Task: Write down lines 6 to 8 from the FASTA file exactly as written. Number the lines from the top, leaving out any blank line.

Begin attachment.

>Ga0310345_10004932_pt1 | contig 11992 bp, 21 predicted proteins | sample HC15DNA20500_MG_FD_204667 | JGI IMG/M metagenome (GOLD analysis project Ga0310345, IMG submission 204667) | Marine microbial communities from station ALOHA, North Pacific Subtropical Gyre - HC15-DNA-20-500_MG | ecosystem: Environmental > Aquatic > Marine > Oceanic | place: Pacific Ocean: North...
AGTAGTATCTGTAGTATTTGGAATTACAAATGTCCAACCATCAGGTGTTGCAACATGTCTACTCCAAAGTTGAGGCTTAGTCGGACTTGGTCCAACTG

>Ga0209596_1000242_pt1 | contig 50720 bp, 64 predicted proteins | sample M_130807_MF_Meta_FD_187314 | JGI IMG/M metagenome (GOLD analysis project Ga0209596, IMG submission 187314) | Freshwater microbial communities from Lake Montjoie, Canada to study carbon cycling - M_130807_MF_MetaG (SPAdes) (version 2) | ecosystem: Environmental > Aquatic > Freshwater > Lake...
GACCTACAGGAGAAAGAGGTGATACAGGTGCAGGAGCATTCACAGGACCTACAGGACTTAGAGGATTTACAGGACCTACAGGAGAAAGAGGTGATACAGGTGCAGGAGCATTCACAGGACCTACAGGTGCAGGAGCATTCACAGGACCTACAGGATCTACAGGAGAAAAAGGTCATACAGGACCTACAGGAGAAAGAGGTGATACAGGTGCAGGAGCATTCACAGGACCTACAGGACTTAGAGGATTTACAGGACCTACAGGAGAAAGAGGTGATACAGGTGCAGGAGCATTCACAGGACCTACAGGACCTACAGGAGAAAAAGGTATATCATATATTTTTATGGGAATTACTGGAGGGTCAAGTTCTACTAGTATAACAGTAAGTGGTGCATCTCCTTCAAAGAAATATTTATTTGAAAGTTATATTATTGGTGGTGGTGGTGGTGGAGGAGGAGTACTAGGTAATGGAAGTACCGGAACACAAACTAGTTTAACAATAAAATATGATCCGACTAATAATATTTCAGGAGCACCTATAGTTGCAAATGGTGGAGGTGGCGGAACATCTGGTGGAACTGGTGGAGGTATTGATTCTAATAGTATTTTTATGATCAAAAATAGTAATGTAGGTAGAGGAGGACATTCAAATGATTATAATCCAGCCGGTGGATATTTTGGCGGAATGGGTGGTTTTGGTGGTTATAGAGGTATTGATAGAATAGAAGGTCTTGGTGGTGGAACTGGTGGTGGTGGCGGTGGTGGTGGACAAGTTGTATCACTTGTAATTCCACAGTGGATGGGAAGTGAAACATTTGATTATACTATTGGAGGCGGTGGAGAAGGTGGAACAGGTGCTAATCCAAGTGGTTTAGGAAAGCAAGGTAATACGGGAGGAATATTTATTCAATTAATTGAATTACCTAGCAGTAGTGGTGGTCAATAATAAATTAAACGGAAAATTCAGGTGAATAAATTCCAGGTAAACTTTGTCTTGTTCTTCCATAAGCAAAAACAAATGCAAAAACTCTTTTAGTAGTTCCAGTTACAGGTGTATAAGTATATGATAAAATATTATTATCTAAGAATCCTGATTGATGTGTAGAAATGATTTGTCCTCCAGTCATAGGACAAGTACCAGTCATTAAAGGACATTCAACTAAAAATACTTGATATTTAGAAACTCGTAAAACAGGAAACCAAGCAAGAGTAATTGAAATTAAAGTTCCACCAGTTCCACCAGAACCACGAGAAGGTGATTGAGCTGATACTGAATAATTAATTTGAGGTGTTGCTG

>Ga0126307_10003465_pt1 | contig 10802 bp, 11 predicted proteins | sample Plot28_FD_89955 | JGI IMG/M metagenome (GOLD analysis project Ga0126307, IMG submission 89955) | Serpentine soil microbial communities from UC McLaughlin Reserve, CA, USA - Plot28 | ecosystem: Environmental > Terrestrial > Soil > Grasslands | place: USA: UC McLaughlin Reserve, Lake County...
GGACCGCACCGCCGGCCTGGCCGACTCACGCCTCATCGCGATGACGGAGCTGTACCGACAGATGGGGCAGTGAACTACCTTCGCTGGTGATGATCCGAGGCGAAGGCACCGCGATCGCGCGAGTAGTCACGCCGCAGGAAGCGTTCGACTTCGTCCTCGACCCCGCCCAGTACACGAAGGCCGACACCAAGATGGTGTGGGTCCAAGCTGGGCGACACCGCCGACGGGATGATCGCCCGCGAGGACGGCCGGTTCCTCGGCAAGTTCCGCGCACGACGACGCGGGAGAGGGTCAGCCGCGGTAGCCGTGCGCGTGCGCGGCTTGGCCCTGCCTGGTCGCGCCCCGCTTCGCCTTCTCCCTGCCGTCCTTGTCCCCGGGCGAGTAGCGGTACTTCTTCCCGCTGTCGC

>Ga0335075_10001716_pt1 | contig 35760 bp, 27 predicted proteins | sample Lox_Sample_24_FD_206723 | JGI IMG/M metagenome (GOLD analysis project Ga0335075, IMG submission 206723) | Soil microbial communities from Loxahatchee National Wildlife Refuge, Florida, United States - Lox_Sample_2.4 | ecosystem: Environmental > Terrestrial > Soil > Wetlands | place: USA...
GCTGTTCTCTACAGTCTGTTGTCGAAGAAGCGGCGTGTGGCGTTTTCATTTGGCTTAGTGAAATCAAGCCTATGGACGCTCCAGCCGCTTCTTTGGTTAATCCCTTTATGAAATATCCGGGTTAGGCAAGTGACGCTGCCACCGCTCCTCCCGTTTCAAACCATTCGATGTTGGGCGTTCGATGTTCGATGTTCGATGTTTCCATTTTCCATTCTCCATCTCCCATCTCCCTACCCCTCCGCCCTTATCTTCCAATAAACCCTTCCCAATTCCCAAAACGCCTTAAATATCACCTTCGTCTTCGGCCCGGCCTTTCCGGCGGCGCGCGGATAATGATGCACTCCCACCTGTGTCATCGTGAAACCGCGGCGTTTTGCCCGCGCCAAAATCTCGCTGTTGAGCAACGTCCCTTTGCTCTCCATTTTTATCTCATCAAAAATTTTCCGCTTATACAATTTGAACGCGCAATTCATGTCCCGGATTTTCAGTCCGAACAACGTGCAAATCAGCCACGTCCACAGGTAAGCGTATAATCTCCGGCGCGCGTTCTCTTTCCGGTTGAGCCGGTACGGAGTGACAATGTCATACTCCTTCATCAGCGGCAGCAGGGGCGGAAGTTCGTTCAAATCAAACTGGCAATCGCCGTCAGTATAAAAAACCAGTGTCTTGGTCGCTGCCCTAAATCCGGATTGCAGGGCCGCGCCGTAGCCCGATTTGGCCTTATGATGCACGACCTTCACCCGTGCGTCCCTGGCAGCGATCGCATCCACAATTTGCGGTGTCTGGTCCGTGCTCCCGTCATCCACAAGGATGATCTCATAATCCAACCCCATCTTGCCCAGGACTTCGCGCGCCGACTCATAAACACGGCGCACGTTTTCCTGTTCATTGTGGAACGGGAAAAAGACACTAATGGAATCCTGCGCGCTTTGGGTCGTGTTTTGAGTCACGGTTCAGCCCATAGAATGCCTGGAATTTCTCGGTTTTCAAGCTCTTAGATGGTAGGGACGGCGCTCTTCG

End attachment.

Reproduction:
GGACCGCACCGCCGGCCTGGCCGACTCACGCCTCATCGCGATGACGGAGCTGTACCGACAGATGGGGCAGTGAACTACCTTCGCTGGTGATGATCCGAGGCGAAGGCACCGCGATCGCGCGAGTAGTCACGCCGCAGGAAGCGTTCGACTTCGTCCTCGACCCCGCCCAGTACACGAAGGCCGACACCAAGATGGTGTGGGTCCAAGCTGGGCGACACCGCCGACGGGATGATCGCCCGCGAGGACGGCCGGTTCCTCGGCAAGTTCCGCGCACGACGACGCGGGAGAGGGTCAGCCGCGGTAGCCGTGCGCGTGCGCGGCTTGGCCCTGCCTGGTCGCGCCCCGCTTCGCCTTCTCCCTGCCGTCCTTGTCCCCGGGCGAGTAGCGGTACTTCTTCCCGCTGTCGC

>Ga0335075_10001716_pt1 | contig 35760 bp, 27 predicted proteins | sample Lox_Sample_24_FD_206723 | JGI IMG/M metagenome (GOLD analysis project Ga0335075, IMG submission 206723) | Soil microbial communities from Loxahatchee National Wildlife Refuge, Florida, United States - Lox_Sample_2.4 | ecosystem: Environmental > Terrestrial > Soil > Wetlands | place: USA...
GCTGTTCTCTACAGTCTGTTGTCGAAGAAGCGGCGTGTGGCGTTTTCATTTGGCTTAGTGAAATCAAGCCTATGGACGCTCCAGCCGCTTCTTTGGTTAATCCCTTTATGAAATATCCGGGTTAGGCAAGTGACGCTGCCACCGCTCCTCCCGTTTCAAACCATTCGATGTTGGGCGTTCGATGTTCGATGTTCGATGTTTCCATTTTCCATTCTCCATCTCCCATCTCCCTACCCCTCCGCCCTTATCTTCCAATAAACCCTTCCCAATTCCCAAAACGCCTTAAATATCACCTTCGTCTTCGGCCCGGCCTTTCCGGCGGCGCGCGGATAATGATGCACTCCCACCTGTGTCATCGTGAAACCGCGGCGTTTTGCCCGCGCCAAAATCTCGCTGTTGAGCAACGTCCCTTTGCTCTCCATTTTTATCTCATCAAAAATTTTCCGCTTATACAATTTGAACGCGCAATTCATGTCCCGGATTTTCAGTCCGAACAACGTGCAAATCAGCCACGTCCACAGGTAAGCGTATAATCTCCGGCGCGCGTTCTCTTTCCGGTTGAGCCGGTACGGAGTGACAATGTCATACTCCTTCATCAGCGGCAGCAGGGGCGGAAGTTCGTTCAAATCAAACTGGCAATCGCCGTCAGTATAAAAAACCAGTGTCTTGGTCGCTGCCCTAAATCCGGATTGCAGGGCCGCGCCGTAGCCCGATTTGGCCTTATGATGCACGACCTTCACCCGTGCGTCCCTGGCAGCGATCGCATCCACAATTTGCGGTGTCTGGTCCGTGCTCCCGTCATCCACAAGGATGATCTCATAATCCAACCCCATCTTGCCCAGGACTTCGCGCGCCGACTCATAAACACGGCGCACGTTTTCCTGTTCATTGTGGAACGGGAAAAAGACACTAATGGAATCCTGCGCGCTTTGGGTCGTGTTTTGAGTCACGGTTCAGCCCATAGAATGCCTGGAATTTCTCGGTTTTCAAGCTCTTAGATGGTAGGGACGGCGCTCTTCG